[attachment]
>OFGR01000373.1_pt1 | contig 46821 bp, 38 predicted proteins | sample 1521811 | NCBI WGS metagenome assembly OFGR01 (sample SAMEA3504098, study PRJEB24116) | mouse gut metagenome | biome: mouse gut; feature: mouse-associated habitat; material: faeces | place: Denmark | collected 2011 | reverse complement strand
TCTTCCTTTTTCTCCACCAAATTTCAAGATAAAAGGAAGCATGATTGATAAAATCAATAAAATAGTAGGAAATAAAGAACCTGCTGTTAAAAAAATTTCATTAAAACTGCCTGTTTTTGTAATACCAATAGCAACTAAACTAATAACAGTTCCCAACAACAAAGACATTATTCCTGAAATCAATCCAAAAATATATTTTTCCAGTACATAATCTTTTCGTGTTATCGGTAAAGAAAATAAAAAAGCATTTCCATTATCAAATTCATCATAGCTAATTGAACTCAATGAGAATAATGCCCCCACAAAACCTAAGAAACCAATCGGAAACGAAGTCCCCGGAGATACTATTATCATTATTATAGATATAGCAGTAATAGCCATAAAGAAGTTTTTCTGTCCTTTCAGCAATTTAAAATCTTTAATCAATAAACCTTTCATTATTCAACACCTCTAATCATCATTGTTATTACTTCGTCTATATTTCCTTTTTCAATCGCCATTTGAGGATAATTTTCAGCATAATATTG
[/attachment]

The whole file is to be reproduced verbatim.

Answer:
>OFGR01000373.1_pt1 | contig 46821 bp, 38 predicted proteins | sample 1521811 | NCBI WGS metagenome assembly OFGR01 (sample SAMEA3504098, study PRJEB24116) | mouse gut metagenome | biome: mouse gut; feature: mouse-associated habitat; material: faeces | place: Denmark | collected 2011 | reverse complement strand
TCTTCCTTTTTCTCCACCAAATTTCAAGATAAAAGGAAGCATGATTGATAAAATCAATAAAATAGTAGGAAATAAAGAACCTGCTGTTAAAAAAATTTCATTAAAACTGCCTGTTTTTGTAATACCAATAGCAACTAAACTAATAACAGTTCCCAACAACAAAGACATTATTCCTGAAATCAATCCAAAAATATATTTTTCCAGTACATAATCTTTTCGTGTTATCGGTAAAGAAAATAAAAAAGCATTTCCATTATCAAATTCATCATAGCTAATTGAACTCAATGAGAATAATGCCCCCACAAAACCTAAGAAACCAATCGGAAACGAAGTCCCCGGAGATACTATTATCATTATTATAGATATAGCAGTAATAGCCATAAAGAAGTTTTTCTGTCCTTTCAGCAATTTAAAATCTTTAATCAATAAACCTTTCATTATTCAACACCTCTAATCATCATTGTTATTACTTCGTCTATATTTCCTTTTTCAATCGCCATTTGAGGATAATTTTCAGCATAATATTG